As the story explains, we've experimented with the possible medical applications of electricity since 1st century AD when Roman physician Scribonius Largus applied electric torpedo fish to his patients as a therapy for headaches, gout, or hemorrhoids.
We've refined our use of electricity for medicine a bit over the years. The Bakken Museum in Minneapolis showcases some of our progress in this field.
From the piece:
The museum's collection, which also includes some 11,000 books and scientific manuscripts dating back to the 13th century, focuses on the use of electromagnetism in medicine.
Assistant curator Adrian Fischer (below) compiled this selection of some of the Bakken's more rare and unusual devices, such as the Garceau Nerve Stimulator (above) that was made sometime between 1940 and 1970. Fischer says the documentation accompanying this device suggests it was used to stimulate the cerebral cortex during brain surgery, for example, to help surgeons pinpoint the source of a patient's epileptic seizures.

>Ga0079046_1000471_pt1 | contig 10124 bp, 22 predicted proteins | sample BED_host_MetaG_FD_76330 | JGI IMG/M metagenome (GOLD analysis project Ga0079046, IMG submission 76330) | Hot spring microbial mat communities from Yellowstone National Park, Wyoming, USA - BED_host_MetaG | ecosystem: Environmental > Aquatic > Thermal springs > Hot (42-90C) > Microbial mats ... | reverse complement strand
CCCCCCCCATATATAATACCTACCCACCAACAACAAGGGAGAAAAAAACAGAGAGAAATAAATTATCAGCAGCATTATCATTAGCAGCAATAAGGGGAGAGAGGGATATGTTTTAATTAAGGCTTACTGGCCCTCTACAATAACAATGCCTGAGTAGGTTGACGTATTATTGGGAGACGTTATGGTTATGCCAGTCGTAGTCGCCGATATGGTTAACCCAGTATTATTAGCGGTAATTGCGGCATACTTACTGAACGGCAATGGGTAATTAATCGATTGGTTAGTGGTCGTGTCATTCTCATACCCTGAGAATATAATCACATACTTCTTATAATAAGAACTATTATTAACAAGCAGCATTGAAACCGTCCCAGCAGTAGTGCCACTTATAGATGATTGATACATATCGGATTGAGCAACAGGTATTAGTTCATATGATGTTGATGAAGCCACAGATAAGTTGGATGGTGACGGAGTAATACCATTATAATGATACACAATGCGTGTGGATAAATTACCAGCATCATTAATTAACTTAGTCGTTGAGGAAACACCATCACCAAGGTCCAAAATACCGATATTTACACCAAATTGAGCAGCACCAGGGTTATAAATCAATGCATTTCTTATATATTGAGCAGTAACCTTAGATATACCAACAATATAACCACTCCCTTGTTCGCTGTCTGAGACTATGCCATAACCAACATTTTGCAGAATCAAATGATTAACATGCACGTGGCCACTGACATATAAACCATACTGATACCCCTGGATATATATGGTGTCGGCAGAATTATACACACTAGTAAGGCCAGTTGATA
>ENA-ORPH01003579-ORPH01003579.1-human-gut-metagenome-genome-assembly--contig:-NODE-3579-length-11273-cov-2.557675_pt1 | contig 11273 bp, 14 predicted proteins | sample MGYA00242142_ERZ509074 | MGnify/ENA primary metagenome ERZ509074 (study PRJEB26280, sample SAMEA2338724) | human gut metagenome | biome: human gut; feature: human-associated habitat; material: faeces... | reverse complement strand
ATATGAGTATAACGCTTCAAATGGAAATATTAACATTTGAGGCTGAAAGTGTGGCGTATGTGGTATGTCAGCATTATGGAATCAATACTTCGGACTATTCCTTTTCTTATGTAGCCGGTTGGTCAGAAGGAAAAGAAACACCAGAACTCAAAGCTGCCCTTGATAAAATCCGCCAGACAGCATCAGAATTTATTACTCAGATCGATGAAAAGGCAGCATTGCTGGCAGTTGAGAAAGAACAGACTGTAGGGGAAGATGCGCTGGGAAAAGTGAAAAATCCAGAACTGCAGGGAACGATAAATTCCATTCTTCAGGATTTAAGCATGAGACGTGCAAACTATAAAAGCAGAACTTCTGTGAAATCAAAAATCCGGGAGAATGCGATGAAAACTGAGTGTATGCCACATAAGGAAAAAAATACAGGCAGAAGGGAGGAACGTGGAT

Holly MacCormick is a writing intern in the medical school’s Office of Communication & Public Affairs. She is a graduate student in ecology and evolutionary biology at University of California-Santa Cruz.
Previously: The history of biotech in seven bite-sized chunks, A low-cost way to keep premature babies warm and well and Stanford engineers create wireless, self-propelled medical device that swims through blood stream
Photo by BioDivLibrary